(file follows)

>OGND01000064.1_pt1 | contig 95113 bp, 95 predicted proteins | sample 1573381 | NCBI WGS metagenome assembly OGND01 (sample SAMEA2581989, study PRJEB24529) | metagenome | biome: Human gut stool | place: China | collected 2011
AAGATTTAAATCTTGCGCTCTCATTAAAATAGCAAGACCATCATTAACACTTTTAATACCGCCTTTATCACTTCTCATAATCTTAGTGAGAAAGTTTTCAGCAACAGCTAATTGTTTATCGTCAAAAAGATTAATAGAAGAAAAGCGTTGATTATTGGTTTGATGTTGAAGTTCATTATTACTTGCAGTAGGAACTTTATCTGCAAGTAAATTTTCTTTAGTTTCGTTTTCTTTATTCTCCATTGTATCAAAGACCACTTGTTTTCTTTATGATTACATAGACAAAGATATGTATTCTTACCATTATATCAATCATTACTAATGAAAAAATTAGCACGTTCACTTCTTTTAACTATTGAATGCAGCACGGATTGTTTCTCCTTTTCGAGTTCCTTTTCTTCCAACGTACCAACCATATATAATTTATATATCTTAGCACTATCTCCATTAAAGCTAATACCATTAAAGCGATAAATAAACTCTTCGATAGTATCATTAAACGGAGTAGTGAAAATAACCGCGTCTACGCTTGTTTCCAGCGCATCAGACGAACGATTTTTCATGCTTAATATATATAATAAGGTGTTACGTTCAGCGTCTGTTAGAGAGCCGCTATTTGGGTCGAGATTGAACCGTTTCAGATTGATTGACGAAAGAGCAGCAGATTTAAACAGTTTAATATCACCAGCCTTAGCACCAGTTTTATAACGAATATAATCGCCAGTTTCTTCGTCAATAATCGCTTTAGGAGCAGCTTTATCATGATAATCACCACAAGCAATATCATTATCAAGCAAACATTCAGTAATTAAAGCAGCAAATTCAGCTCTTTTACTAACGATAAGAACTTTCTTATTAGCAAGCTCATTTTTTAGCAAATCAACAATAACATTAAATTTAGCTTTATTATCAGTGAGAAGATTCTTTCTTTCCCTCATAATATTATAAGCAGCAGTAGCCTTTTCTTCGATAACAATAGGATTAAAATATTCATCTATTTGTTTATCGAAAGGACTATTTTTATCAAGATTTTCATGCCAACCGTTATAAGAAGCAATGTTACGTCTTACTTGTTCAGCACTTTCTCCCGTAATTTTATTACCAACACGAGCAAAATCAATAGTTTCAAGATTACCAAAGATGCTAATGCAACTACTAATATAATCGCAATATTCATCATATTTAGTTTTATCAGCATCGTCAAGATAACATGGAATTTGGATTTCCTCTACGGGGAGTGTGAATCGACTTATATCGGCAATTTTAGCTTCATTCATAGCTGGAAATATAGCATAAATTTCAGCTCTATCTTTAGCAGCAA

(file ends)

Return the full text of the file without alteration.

>OGND01000064.1_pt1 | contig 95113 bp, 95 predicted proteins | sample 1573381 | NCBI WGS metagenome assembly OGND01 (sample SAMEA2581989, study PRJEB24529) | metagenome | biome: Human gut stool | place: China | collected 2011
AAGATTTAAATCTTGCGCTCTCATTAAAATAGCAAGACCATCATTAACACTTTTAATACCGCCTTTATCACTTCTCATAATCTTAGTGAGAAAGTTTTCAGCAACAGCTAATTGTTTATCGTCAAAAAGATTAATAGAAGAAAAGCGTTGATTATTGGTTTGATGTTGAAGTTCATTATTACTTGCAGTAGGAACTTTATCTGCAAGTAAATTTTCTTTAGTTTCGTTTTCTTTATTCTCCATTGTATCAAAGACCACTTGTTTTCTTTATGATTACATAGACAAAGATATGTATTCTTACCATTATATCAATCATTACTAATGAAAAAATTAGCACGTTCACTTCTTTTAACTATTGAATGCAGCACGGATTGTTTCTCCTTTTCGAGTTCCTTTTCTTCCAACGTACCAACCATATATAATTTATATATCTTAGCACTATCTCCATTAAAGCTAATACCATTAAAGCGATAAATAAACTCTTCGATAGTATCATTAAACGGAGTAGTGAAAATAACCGCGTCTACGCTTGTTTCCAGCGCATCAGACGAACGATTTTTCATGCTTAATATATATAATAAGGTGTTACGTTCAGCGTCTGTTAGAGAGCCGCTATTTGGGTCGAGATTGAACCGTTTCAGATTGATTGACGAAAGAGCAGCAGATTTAAACAGTTTAATATCACCAGCCTTAGCACCAGTTTTATAACGAATATAATCGCCAGTTTCTTCGTCAATAATCGCTTTAGGAGCAGCTTTATCATGATAATCACCACAAGCAATATCATTATCAAGCAAACATTCAGTAATTAAAGCAGCAAATTCAGCTCTTTTACTAACGATAAGAACTTTCTTATTAGCAAGCTCATTTTTTAGCAAATCAACAATAACATTAAATTTAGCTTTATTATCAGTGAGAAGATTCTTTCTTTCCCTCATAATATTATAAGCAGCAGTAGCCTTTTCTTCGATAACAATAGGATTAAAATATTCATCTATTTGTTTATCGAAAGGACTATTTTTATCAAGATTTTCATGCCAACCGTTATAAGAAGCAATGTTACGTCTTACTTGTTCAGCACTTTCTCCCGTAATTTTATTACCAACACGAGCAAAATCAATAGTTTCAAGATTACCAAAGATGCTAATGCAACTACTAATATAATCGCAATATTCATCATATTTAGTTTTATCAGCATCGTCAAGATAACATGGAATTTGGATTTCCTCTACGGGGAGTGTGAATCGACTTATATCGGCAATTTTAGCTTCATTCATAGCTGGAAATATAGCATAAATTTCAGCTCTATCTTTAGCAGCAA